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Charles Edward Ellis

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Sir Charles Edward Ellis (1852-1937), director of John Brown and Co


1937 Obituary [1]

ON Friday, February 19th, Sir Charles Edward Ellis, G.B.E., K.C.B., died at his home, Rotherfield Hall, Jarvis Brook, Sussex, at the age of eighty-four.

He was the second son of the late Mr. John Devonshire Ellis, a director of John Brown and Co., and was born in Birmingham in 1852.

He received his education at Lancing College and at Trinity College, Cambridge. In 1878 he was called to the Bar by the Inner Temple, and practised for a short time on the North-Eastern Circuit. He was the joint author of works on election law and on railway rates and traffic. Shortly afterwards he joined his father on the board of John Brown and Co., and from the first displayed a sound business ability. which enabled him to take an important part in the developments then going on in the Sheffield businesses of John Brown's and Firth's. In 1890 he became the managing director of John Brown and Co., of Sheffield, and of Clydebank, Glasgow. Although Charles Ellis never figured so prominently in the life of Sheffield, as did his brother William, he did by his close association with the two firms of John Brown and Co. and Thos . Firth and Sons play for many years an important part in the industrial life of that city.

It was in the first year of the war that Mr. Lloyd George, who was then Minister of Munitions, invited Mr. Charles Ellis, who had an intimate knowledge of the munitions and armament industry, to serve on the central committee, then being formed by the Ministry to speed up and to increase the supply of armaments for the country. At that time the supply of the necessary munitions for the British Army had begun to assume a serious aspect, and the choice of Mr. Charles Ellis to take an important part in the task at hand was clearly recognised as a sign that the Government appreciated to the full the gravity of the situation and was determined to get into closest touch with the industry. In July, 1915, he resigned temporarily his directorships of John Brown and Co., Thos. Firth and Sons, and the Coventry Ordnance Works, and placed the whole of his services at the disposal of the Council of the Ministry of Munitions. Later he became the Director-General of Ordnance Supply. His services to the nation were recognised in 1917, when he was created a K.C.B. A considerable part of the war period Sir Charles spent in France and in Italy as the representative of the Ministry of Munitions. He also served as representative of the Ministry in Paris in connection with the liquidation of the Continental munitions contracts. Shortly after the Armistice he was awarded the distinction of Knight Grand Cross of the Civil Division of the Order of the British Empire. His services to other nations wore rewarded by decorations conferred upon him by the Belgian, French, Italian, Russian, and Turkish Governments.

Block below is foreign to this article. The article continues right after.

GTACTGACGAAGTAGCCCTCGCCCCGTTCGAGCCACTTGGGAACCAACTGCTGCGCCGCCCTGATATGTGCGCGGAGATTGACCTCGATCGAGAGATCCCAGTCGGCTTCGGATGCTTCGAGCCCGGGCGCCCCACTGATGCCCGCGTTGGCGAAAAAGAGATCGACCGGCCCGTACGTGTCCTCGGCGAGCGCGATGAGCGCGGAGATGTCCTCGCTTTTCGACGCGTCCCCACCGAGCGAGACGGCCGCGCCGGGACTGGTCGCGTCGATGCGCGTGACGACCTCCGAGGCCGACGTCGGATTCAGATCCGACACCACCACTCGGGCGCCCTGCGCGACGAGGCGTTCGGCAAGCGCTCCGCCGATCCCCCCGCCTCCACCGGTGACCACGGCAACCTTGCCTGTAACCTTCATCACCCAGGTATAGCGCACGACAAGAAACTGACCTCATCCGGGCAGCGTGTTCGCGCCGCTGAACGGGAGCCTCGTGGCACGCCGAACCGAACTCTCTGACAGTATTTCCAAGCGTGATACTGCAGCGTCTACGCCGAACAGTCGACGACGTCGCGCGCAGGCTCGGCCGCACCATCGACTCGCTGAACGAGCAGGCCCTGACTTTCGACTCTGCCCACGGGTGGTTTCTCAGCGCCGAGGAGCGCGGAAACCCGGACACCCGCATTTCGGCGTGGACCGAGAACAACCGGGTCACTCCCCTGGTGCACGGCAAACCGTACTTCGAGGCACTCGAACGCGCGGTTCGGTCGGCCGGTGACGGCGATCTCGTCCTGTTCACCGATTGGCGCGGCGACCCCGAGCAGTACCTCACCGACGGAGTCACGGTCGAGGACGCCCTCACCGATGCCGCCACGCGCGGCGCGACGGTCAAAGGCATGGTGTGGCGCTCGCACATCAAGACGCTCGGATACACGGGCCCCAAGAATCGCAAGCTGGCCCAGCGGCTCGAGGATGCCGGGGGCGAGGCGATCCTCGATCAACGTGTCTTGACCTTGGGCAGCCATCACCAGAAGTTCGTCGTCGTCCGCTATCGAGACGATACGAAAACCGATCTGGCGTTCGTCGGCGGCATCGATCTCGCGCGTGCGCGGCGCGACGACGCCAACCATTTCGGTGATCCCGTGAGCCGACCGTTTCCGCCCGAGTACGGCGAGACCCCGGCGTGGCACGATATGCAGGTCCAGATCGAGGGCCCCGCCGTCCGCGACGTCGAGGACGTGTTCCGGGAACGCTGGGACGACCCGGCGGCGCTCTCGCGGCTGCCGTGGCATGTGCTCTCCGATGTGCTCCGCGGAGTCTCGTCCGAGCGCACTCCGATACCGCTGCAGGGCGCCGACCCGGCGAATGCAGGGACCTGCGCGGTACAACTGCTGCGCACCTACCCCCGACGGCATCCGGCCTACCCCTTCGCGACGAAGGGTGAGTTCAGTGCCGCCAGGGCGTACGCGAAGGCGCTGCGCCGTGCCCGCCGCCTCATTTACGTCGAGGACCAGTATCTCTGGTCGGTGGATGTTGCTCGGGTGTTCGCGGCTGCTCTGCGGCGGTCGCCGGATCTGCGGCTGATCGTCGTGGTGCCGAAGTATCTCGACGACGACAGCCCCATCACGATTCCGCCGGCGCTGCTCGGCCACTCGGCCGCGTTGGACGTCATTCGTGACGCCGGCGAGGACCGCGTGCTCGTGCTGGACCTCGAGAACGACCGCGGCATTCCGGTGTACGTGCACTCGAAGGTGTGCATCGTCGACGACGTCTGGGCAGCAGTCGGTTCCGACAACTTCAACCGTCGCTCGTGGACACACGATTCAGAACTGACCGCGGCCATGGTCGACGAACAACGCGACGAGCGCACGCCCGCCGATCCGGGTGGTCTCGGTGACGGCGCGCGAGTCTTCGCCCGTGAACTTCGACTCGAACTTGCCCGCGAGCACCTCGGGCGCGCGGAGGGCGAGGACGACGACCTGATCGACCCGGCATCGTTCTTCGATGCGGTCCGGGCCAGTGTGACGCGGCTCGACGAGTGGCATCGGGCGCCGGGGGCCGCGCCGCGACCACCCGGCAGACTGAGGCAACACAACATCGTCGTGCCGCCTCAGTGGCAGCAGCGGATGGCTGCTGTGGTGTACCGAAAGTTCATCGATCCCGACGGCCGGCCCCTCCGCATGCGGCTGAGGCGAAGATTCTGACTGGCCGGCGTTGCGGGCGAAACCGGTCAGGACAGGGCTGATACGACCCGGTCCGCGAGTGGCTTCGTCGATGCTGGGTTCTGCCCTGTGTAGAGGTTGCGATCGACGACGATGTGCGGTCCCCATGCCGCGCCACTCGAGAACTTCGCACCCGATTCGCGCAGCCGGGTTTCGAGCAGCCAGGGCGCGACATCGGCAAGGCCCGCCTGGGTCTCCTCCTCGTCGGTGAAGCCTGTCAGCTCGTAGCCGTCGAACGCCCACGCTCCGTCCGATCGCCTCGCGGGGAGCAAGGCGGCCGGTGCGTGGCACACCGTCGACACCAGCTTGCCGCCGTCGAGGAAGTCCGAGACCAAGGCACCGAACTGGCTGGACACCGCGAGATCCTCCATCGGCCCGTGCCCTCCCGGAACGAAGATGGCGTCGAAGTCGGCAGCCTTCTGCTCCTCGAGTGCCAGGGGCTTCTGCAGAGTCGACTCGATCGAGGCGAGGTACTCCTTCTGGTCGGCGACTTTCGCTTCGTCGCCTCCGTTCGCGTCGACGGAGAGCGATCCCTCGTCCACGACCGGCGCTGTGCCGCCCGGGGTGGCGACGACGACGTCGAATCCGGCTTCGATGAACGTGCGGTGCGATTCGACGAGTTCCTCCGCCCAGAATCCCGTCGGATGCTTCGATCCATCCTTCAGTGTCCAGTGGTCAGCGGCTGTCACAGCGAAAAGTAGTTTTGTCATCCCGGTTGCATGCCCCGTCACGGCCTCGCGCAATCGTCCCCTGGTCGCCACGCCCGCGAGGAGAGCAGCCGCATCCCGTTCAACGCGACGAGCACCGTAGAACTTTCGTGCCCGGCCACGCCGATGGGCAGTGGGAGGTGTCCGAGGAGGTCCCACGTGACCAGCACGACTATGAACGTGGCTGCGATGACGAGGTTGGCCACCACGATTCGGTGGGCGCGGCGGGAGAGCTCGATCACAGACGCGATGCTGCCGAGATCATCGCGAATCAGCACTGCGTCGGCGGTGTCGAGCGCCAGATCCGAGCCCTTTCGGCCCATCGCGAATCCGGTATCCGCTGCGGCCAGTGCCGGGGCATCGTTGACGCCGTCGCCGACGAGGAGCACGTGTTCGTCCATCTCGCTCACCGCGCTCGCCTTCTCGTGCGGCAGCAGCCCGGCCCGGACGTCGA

At the end of war Sir Charles resumed his position with John Brown and Co. and its associated firms, and also served as a director of the Great Eastern Railway Company. He was a member of the Royal Commission on Awards to Inventors until 1922. For many years he was a valued member of the Institution of Naval Architects, and he served the Institution both as an Honorary Vice-President and Treasurer.

In 1928, on account of his advancing years, he decided to resign his position as senior managing director of John Brown and Co., but he continued to serve on the board of the comp any, and was appointed to give special oversight to the shipyard and engine works at Clydebank. Besides remaining a director of John Brown and Co., he was also a director of Thos. Firth and John Brown, Ltd., the Power and Traction Finance Company, Ltd., and several colliery undertakings.

The death of Sir Charles will be mourned by all those who wore happy enough to know him. In all his dealings with his fellow-men he showed a rare courtesy and his kindly smile put even strangers at ease with him in a moment. Although not strictly an engineer nor a technical ironmaster, he had for so long worked in their field that they regarded him as one of themselves. His active days were over, but the memory of them will remain with all those who knew him in the board room and at the council table, and they will recall a presence which gave a human touch to the business of industry.


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